CS150 Homepage

HW5 solutions are posted.
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Syllabus : PDF

Instructor :

Tao Jiang (jiangATcs.ucr.edu)
Office hours: TuTh 5-6pm. Office: WCH 336.

Teaching Assistants and office hours:

Ashraful Arefeen (aaref001ATucr.edu). Office hours: F 12-1pm.
Jacob Fauber (jfaub001ATucr.edu). Office hours: M 12-1pm.
Reader: Hui Yang (hyan028ATucr.edu). Office hours: W 3-4pm.
TA/reader office hours are held in WCH 110.

UCR Academic Resources Center (ARC):

It provides peer-led supplemental instruction, tutoring, writing support, and study skills workshops for students who want to excel in their studies, as well as for students who are having difficulty in their courses. The reception room for the ARC is located in Room 156 of the Surge Building. See its homepage for more details.


TuTh 6:40-8:00pm, Bourns Hall A125

Discussion Sessions:

Dis 021, W 1:10 - 2pm, Physics 2104
Dis 022, W 4:10 - 5pm, HMNSS 1503
Dis 023, Th 8:10 - 9am, INTN 1006


Introduction to Automata Theory, Languages, and Computation, 3rd Edition by J. Hopcroft, R. Motwani, and J. Ullman, 2006, Addison-Wesley.

The following webpage maintained by the authors of the textbook offers many errata and sample solutions to selected exercises and exams:
Textbook Homepage

Reference Books:

Introduction to Formal Languages and Automata, 6th Edition, 2017 by P. Linz
Introduction to the Theory of Computation, 3rd Edition, 2013 by M. Sipser

Lecture Notes:

Please download the following lecture notes and bring them to the lectures. The original lecture notes were provided at the textbook homepage courtesy of G. Grahne and J. Ullman, although extensive updates have been made by TJ.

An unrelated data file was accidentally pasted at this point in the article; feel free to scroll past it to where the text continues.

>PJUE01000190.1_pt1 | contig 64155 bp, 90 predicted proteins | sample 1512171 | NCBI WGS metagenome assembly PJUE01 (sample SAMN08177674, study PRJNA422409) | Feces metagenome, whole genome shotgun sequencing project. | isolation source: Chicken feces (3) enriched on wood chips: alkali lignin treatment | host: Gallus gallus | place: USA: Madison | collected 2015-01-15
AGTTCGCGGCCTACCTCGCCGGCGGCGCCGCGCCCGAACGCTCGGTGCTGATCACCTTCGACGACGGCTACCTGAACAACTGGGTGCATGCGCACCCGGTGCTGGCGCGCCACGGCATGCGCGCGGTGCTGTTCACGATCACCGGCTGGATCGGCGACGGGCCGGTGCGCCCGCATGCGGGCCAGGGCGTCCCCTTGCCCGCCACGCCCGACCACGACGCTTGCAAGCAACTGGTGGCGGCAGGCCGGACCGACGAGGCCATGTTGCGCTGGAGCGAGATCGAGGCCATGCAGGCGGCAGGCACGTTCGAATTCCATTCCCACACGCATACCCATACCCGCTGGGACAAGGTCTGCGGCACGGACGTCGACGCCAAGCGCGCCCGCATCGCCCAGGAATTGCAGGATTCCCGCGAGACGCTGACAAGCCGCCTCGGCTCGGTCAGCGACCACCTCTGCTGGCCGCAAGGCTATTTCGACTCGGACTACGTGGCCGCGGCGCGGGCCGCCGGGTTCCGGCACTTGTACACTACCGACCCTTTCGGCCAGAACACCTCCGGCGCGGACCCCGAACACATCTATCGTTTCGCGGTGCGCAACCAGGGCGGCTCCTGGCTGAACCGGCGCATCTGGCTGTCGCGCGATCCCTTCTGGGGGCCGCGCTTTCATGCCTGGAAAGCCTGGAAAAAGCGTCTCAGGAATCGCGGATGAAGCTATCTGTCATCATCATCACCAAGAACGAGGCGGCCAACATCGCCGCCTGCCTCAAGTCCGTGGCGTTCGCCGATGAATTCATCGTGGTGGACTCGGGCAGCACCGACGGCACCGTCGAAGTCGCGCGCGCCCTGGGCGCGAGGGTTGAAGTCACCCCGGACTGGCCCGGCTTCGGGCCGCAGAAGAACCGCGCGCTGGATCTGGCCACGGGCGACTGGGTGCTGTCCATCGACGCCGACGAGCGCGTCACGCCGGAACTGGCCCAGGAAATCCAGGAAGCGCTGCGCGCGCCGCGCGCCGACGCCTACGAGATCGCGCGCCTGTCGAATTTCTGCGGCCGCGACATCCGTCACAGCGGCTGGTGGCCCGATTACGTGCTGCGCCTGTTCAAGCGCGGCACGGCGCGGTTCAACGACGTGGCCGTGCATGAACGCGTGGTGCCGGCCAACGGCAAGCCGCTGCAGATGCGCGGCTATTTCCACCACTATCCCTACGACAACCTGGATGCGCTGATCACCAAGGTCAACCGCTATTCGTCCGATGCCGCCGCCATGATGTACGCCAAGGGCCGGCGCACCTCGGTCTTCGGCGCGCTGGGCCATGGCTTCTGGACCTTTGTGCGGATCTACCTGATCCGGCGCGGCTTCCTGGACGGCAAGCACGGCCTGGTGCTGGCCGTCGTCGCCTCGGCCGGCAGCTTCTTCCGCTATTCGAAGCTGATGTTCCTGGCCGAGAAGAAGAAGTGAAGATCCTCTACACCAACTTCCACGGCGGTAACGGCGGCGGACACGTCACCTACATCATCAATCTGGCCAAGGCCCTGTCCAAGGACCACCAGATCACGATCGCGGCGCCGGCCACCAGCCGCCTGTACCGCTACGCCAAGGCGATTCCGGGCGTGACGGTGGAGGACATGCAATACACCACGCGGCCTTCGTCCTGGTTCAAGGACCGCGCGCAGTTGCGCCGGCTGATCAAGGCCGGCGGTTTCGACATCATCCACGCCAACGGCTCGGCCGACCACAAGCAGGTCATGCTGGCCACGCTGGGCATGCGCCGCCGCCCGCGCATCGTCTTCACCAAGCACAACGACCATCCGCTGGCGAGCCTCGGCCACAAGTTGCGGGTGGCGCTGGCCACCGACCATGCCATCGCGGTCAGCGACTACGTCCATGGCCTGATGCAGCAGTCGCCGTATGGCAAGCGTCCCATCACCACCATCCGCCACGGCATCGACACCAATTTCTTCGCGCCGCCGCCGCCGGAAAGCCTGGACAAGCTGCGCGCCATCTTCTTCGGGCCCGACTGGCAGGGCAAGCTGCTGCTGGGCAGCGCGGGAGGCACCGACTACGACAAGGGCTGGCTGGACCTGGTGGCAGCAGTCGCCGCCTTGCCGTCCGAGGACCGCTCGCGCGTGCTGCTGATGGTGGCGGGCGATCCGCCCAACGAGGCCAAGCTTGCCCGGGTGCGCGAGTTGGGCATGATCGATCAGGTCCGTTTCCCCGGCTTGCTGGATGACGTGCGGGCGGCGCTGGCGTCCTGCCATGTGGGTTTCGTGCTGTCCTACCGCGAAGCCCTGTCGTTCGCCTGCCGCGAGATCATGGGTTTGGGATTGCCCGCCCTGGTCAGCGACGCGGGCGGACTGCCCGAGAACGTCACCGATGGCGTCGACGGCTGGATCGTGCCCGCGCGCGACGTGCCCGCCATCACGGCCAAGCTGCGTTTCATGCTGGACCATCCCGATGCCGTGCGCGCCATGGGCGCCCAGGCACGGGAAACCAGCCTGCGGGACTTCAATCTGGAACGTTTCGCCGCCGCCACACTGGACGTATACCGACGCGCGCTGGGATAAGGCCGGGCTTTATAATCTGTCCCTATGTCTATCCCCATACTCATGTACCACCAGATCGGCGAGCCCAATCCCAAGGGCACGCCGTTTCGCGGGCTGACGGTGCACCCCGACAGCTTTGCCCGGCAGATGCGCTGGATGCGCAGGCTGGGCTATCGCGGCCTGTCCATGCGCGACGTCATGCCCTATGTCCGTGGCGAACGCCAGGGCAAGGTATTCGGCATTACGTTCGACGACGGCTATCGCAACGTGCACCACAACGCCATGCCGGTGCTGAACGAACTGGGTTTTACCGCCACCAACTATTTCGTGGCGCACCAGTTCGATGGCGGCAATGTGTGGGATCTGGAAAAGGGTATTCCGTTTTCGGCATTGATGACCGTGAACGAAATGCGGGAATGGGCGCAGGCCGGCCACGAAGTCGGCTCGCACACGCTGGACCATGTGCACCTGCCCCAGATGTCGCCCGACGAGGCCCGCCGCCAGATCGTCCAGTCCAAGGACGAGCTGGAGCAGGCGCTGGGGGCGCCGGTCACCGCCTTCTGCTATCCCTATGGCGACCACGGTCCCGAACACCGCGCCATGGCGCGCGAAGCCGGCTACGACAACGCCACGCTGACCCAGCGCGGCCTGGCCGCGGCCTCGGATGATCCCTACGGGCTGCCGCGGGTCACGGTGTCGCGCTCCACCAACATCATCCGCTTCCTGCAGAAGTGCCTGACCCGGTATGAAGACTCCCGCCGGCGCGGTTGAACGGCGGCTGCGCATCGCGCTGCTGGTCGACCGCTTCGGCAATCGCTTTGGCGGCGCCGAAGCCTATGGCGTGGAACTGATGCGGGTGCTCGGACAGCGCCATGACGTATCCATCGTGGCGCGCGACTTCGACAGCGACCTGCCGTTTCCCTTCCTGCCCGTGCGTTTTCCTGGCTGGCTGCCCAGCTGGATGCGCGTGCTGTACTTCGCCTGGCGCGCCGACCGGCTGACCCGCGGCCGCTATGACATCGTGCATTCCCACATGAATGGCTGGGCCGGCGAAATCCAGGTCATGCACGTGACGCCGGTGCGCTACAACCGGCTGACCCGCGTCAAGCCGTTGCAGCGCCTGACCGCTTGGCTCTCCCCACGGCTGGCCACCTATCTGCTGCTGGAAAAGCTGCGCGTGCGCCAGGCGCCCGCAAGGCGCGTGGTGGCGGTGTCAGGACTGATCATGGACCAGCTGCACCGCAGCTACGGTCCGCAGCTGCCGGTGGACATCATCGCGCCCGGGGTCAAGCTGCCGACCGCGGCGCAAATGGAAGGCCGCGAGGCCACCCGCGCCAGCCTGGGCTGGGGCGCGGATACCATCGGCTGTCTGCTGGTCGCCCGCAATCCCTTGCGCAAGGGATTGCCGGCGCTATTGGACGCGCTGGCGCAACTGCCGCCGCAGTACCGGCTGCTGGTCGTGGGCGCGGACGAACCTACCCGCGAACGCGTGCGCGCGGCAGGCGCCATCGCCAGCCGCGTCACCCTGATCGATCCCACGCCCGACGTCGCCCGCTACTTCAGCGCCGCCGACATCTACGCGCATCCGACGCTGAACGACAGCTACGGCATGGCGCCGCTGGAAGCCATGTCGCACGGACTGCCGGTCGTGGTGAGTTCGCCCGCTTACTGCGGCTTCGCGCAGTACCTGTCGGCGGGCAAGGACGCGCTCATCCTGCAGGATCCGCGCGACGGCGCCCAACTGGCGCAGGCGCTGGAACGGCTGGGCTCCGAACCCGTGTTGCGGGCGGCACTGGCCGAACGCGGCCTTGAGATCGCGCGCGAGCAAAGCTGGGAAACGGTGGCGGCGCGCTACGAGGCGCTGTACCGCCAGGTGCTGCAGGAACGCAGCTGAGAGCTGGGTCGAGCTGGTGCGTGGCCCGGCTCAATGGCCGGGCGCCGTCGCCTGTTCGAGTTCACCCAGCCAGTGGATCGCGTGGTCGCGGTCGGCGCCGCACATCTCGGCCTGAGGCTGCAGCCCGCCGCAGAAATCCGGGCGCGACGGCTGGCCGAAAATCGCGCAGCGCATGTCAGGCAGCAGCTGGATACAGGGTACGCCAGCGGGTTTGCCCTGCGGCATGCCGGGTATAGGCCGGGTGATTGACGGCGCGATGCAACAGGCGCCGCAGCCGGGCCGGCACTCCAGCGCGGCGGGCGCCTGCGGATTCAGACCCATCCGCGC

Main lecture notes on automata and formal languages.

If you find working with a big set of slides intimidating, I have broken them up roughly according to our weekly topics below. However, these notes are not as up-to-date as the main notes. Please consult the tentative time table in the syllabus for the weekly schedule of our lectures and the chapters covered in the text and reference books.
Slides for week 1: Introduction, DFA and NFA.
Slides for week 2: REX and equivalence among DFA, NFA and REX.
Slides for week 3: Algebraic laws for REX and pumping lemma for RL.
Slides for week 4: RL properties and minimization of DFA.
Slides for week 5: CFG and CFL.
Slides for week 6: CFG parsing and ambiguity.
Slides for week 7: Various forms of PDA and their equivalence to CFG.
Slides for week 8: Chomosky normal form.
Slides for week 9: Pumping lemma, closure properties and the CYK algorithm.
Slides for week 10: Introduction to undecidability and Turing machines.

Here are two chapters that we wrote for the Algorithms and Theory of Computation Handbook some years ago:
Formal Grammars and Languages
These chapters are not very technical and may help provide some high-level concepts about the theory. The following article in a 2015 issue of Communications of the ACM provides some technical perspective on the question of how to decide the equivalence of NFAs and could also be interesting to read:
The Equivalence Prolem for Finite Automata

Homework Assignments:

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The following mapping shows how your overall scores will be translated into letter grades at the end of the quarter: 90+ -> A+, 85+ -> A, 80+ -> A-, 77+ -> B+, 73+ -> B, 70+ -> B-, 67+ -> C+, 63+ -> C, 60+ -> C-, 57+ -> D+, 53+ -> D, 50+ -> D-, 49- -> F.